Figure 3

Figure 3

Furthermore, it will be important to examine how aberrant modulation of the inflammasome contributes to initiation and progression of colitis-associated neoplasia. A recent study showed that mice deficient in PYCARD, caspase-1 or NLRP3 are highly susceptible to chemically (AOM)-induced colon carcinogenesis in chronic DSS colitis [34•]. These data imply that the inflammasome may function as an important tumour suppressor. Of note, bone marrow chimeric studies suggested that NLRP3 regulates colitis-driven tumorigenesis through the hematopoietic/myeloid compartment, yet the mechanisms remain to be resolved in detail. However, TLR/MyD88/ERK-dependent Apc-mediated tumorigenesis appears to be not affected by inhibition of IL-1R1 or caspase-1 [59•], suggesting that the inflammasome may not be necessarily involved in the pathogenesis of other murine models of intestinal tumour growth. Manipulation of the intestinal microbiota has been shown to trigger the development of colorectal tumours [60•]. TLR4 activation promotes hyperproliferative tumour-responses in colonic EC, at least in the AOM/DSS model [61]. It will be important to examine whether aberrant modulation of the inflammasome imbalances specific TLR signals due to changes in commensal composition, which may contribute to initiation and progression of DSS colitis-associated neoplasia. Damage to the IEC layer by toxic AOM/DSS may release various NLRP3 ligands, and future studies will need to dissect whether failure of the hematopoietic compartment to recognize these signals may block antitumour responses in the microenvironment of the intestinal mucosa.

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Exciting progress has been made over the past year in better understanding the complex diversity of physiological functions of innate immunity in the intestinal epithelial barrier. It has become clear that many more signalling components and mediators of the innate immune system exist, than previously appreciated, which mediate host-protective responses of the intestinal epithelium. In addition, first evidence is now provided that the NLRP3 inflammasome can trigger anti-inflammatory responses in IEC and enhance tissue repair during acute injury in the intestinal mucosa. But numerous questions arise from these initial results: How does signalling via the NLRP3 inflammasome regulate intestinal lamina propria mononuclear cells during inflammation and cancer? Is IL-18 really the only protective mediator induced by NLRP3 in IEC during injury? How does loss of inflammasome function modulate TH1/TH17-mediated chronic colitis? How is a possible balance between autophagy and the inflammasome coordinated at molecular signalling levels? Does defensin reduction seen in NLRP3 deficiency represent a primary or secondary effect? Does NLRP3 dysfunction sensitize otherwise tolerogenic mucosal immune cells to TLR ligands? What is the clinical relevance of these findings for human IBD pathogenesis – and other intestinal diseases? In-depth clarification of the molecular components involved and their cell-type specific regulation will be essential to elucidate the mechanisms by which mucosal innate immunity is governed in human health and disease. Answers to all these questions may not only help to provide further insights into the biological dynamics of how the intestinal epithelium safeguards mucosal barrier immunity, but may also lead to novel approaches for treatment of inflammation and cancer in the intestine.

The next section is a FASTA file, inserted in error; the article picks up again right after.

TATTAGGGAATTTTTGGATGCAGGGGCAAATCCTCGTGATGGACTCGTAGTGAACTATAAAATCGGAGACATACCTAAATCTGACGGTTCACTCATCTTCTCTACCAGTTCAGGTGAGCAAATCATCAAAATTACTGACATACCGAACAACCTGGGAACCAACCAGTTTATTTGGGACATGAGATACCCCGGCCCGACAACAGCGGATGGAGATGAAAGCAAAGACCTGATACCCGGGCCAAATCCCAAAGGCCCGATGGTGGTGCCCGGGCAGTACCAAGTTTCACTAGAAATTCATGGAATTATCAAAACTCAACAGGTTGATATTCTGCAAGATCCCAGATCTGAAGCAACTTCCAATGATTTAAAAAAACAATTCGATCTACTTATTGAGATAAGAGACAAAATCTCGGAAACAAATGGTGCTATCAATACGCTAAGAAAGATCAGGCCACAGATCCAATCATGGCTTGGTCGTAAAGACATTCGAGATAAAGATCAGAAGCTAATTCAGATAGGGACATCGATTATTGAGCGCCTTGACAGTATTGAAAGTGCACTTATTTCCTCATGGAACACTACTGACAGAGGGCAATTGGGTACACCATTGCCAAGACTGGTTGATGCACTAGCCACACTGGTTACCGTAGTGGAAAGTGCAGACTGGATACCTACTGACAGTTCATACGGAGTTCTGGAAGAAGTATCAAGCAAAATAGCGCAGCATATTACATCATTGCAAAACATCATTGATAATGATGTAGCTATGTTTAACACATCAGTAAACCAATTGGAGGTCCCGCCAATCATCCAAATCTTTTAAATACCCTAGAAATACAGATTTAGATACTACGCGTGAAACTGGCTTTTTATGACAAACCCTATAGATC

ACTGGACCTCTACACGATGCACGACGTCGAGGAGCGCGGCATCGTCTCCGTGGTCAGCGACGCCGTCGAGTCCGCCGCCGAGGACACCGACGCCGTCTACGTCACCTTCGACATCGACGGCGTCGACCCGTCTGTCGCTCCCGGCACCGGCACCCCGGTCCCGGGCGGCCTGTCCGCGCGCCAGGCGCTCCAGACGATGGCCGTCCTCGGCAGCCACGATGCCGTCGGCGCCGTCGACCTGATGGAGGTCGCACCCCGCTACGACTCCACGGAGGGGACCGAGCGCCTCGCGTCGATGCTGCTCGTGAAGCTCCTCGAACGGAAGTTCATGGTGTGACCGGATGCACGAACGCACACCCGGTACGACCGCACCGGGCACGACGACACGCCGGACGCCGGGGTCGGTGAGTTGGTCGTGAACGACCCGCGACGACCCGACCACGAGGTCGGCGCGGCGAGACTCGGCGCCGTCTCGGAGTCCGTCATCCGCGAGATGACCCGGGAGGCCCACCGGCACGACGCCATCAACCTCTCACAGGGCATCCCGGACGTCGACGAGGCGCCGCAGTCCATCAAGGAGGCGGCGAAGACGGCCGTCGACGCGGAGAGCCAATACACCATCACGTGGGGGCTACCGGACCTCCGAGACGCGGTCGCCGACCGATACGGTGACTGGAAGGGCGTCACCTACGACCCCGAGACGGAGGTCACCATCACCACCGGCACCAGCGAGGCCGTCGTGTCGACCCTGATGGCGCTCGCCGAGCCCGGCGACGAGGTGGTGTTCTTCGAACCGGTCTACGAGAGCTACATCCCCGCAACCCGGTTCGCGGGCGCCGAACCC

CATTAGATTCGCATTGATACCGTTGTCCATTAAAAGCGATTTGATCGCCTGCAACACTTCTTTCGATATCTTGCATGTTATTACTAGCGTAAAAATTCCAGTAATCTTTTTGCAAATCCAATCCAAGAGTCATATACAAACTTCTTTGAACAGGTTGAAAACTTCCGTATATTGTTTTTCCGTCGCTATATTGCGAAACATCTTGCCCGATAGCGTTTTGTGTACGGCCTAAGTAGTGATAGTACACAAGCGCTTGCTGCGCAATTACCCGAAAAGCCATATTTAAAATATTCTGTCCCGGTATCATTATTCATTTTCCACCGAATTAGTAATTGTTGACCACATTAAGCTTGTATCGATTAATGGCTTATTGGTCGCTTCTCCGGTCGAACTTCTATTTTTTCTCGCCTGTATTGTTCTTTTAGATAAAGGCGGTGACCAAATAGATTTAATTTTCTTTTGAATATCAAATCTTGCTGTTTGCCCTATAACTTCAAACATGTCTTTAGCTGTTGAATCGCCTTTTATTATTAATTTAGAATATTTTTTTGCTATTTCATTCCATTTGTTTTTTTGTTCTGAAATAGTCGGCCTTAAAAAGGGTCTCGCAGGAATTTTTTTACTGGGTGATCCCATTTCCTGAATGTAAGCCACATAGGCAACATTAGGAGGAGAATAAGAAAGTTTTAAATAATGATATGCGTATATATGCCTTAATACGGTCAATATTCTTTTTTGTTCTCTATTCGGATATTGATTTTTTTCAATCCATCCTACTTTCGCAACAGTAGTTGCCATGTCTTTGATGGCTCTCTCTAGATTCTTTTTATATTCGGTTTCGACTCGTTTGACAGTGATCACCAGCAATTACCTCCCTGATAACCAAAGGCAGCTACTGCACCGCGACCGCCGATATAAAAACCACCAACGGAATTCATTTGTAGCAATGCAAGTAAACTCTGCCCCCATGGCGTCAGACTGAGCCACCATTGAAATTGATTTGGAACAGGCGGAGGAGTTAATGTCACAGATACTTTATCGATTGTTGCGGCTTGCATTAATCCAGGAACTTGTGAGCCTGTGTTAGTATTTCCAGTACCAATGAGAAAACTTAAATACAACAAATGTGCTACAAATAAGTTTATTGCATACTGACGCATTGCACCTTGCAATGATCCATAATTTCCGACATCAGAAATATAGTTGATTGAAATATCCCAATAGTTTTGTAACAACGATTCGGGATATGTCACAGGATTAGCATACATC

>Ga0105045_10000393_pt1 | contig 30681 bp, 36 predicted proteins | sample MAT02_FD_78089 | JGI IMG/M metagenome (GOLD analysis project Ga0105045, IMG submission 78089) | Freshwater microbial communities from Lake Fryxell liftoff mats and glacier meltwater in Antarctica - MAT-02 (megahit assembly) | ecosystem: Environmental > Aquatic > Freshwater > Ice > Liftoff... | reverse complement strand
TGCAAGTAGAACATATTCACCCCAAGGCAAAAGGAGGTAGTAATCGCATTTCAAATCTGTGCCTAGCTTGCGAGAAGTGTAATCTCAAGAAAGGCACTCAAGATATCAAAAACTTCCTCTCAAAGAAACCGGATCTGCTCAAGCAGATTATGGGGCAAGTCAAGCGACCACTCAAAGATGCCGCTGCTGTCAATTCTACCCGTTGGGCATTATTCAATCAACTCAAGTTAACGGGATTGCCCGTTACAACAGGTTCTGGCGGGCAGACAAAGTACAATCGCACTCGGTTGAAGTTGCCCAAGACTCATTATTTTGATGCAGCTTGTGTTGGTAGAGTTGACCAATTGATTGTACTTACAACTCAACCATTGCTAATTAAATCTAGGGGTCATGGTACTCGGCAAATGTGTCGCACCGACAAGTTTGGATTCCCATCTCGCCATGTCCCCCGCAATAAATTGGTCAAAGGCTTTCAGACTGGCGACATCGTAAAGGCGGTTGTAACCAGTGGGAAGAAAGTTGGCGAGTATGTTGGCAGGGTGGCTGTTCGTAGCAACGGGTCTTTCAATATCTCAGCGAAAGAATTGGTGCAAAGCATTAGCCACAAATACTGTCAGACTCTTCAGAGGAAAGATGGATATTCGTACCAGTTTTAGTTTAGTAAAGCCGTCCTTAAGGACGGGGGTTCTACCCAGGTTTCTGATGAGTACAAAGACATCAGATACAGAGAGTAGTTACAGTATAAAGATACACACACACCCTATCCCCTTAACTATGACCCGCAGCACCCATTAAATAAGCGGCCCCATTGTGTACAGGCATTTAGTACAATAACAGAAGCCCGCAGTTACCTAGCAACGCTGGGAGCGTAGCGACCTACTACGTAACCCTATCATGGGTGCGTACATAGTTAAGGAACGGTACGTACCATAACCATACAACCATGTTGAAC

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This study was supported by grants from the Crohn's and Colitis Foundation of America (SRA #1790) and the Deutsche Forschungsgemeinschaft (CA226/4-2; CA226/8-1; CA226/9-1) and IFORES.

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References and recommended reading

Papers of particular interest, published within the annual period of review, have been highlighted as:

• of special interest

•• of outstanding interest

Additional references related to this topic can also be found in the Current World Literature section in this issue (p. 660).

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host defense; inflammasome; inflammatory bowel diseases; intestinal epithelial cell; mucosal barrier; NLRP3; NOD-like receptors; Toll-like receptors

© 2010 Lippincott Williams & Wilkins, Inc.